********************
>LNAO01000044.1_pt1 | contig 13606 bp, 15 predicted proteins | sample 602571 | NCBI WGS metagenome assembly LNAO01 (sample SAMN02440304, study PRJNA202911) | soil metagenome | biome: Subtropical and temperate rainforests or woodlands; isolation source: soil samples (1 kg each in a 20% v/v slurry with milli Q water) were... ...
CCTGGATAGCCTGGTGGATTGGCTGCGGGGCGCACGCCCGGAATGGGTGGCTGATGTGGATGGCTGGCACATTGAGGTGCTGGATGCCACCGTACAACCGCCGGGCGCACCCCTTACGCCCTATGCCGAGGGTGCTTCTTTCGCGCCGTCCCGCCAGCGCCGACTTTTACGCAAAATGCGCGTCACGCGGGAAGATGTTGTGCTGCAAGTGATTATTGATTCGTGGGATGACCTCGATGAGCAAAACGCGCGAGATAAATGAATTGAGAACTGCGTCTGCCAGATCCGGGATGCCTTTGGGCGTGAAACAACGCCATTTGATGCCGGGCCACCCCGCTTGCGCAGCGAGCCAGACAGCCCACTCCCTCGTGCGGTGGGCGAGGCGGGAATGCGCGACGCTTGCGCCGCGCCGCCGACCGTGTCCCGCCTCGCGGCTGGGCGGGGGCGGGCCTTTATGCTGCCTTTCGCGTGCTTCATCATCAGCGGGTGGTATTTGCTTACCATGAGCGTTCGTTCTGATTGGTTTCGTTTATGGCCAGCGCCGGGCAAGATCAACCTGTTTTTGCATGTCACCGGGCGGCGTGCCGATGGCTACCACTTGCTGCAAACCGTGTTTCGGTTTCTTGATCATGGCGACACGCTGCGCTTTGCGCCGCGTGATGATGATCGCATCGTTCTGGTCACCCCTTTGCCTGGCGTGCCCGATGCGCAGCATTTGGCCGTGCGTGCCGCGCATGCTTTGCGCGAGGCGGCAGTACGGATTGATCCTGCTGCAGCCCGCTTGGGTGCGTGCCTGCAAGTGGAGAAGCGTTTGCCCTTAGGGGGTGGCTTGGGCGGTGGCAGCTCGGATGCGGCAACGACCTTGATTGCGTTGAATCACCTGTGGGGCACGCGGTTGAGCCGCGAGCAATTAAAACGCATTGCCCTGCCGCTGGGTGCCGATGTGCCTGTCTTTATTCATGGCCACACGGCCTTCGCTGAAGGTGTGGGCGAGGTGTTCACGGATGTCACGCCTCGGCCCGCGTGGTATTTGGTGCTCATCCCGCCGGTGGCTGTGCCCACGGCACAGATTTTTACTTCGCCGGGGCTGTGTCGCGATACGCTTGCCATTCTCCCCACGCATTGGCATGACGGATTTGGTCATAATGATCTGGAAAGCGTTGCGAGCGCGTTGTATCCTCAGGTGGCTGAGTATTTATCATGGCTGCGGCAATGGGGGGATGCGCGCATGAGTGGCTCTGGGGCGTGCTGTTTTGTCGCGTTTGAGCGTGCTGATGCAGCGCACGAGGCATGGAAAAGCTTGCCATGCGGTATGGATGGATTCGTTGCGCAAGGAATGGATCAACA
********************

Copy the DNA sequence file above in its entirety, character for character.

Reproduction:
>LNAO01000044.1_pt1 | contig 13606 bp, 15 predicted proteins | sample 602571 | NCBI WGS metagenome assembly LNAO01 (sample SAMN02440304, study PRJNA202911) | soil metagenome | biome: Subtropical and temperate rainforests or woodlands; isolation source: soil samples (1 kg each in a 20% v/v slurry with milli Q water) were... ...
CCTGGATAGCCTGGTGGATTGGCTGCGGGGCGCACGCCCGGAATGGGTGGCTGATGTGGATGGCTGGCACATTGAGGTGCTGGATGCCACCGTACAACCGCCGGGCGCACCCCTTACGCCCTATGCCGAGGGTGCTTCTTTCGCGCCGTCCCGCCAGCGCCGACTTTTACGCAAAATGCGCGTCACGCGGGAAGATGTTGTGCTGCAAGTGATTATTGATTCGTGGGATGACCTCGATGAGCAAAACGCGCGAGATAAATGAATTGAGAACTGCGTCTGCCAGATCCGGGATGCCTTTGGGCGTGAAACAACGCCATTTGATGCCGGGCCACCCCGCTTGCGCAGCGAGCCAGACAGCCCACTCCCTCGTGCGGTGGGCGAGGCGGGAATGCGCGACGCTTGCGCCGCGCCGCCGACCGTGTCCCGCCTCGCGGCTGGGCGGGGGCGGGCCTTTATGCTGCCTTTCGCGTGCTTCATCATCAGCGGGTGGTATTTGCTTACCATGAGCGTTCGTTCTGATTGGTTTCGTTTATGGCCAGCGCCGGGCAAGATCAACCTGTTTTTGCATGTCACCGGGCGGCGTGCCGATGGCTACCACTTGCTGCAAACCGTGTTTCGGTTTCTTGATCATGGCGACACGCTGCGCTTTGCGCCGCGTGATGATGATCGCATCGTTCTGGTCACCCCTTTGCCTGGCGTGCCCGATGCGCAGCATTTGGCCGTGCGTGCCGCGCATGCTTTGCGCGAGGCGGCAGTACGGATTGATCCTGCTGCAGCCCGCTTGGGTGCGTGCCTGCAAGTGGAGAAGCGTTTGCCCTTAGGGGGTGGCTTGGGCGGTGGCAGCTCGGATGCGGCAACGACCTTGATTGCGTTGAATCACCTGTGGGGCACGCGGTTGAGCCGCGAGCAATTAAAACGCATTGCCCTGCCGCTGGGTGCCGATGTGCCTGTCTTTATTCATGGCCACACGGCCTTCGCTGAAGGTGTGGGCGAGGTGTTCACGGATGTCACGCCTCGGCCCGCGTGGTATTTGGTGCTCATCCCGCCGGTGGCTGTGCCCACGGCACAGATTTTTACTTCGCCGGGGCTGTGTCGCGATACGCTTGCCATTCTCCCCACGCATTGGCATGACGGATTTGGTCATAATGATCTGGAAAGCGTTGCGAGCGCGTTGTATCCTCAGGTGGCTGAGTATTTATCATGGCTGCGGCAATGGGGGGATGCGCGCATGAGTGGCTCTGGGGCGTGCTGTTTTGTCGCGTTTGAGCGTGCTGATGCAGCGCACGAGGCATGGAAAAGCTTGCCATGCGGTATGGATGGATTCGTTGCGCAAGGAATGGATCAACA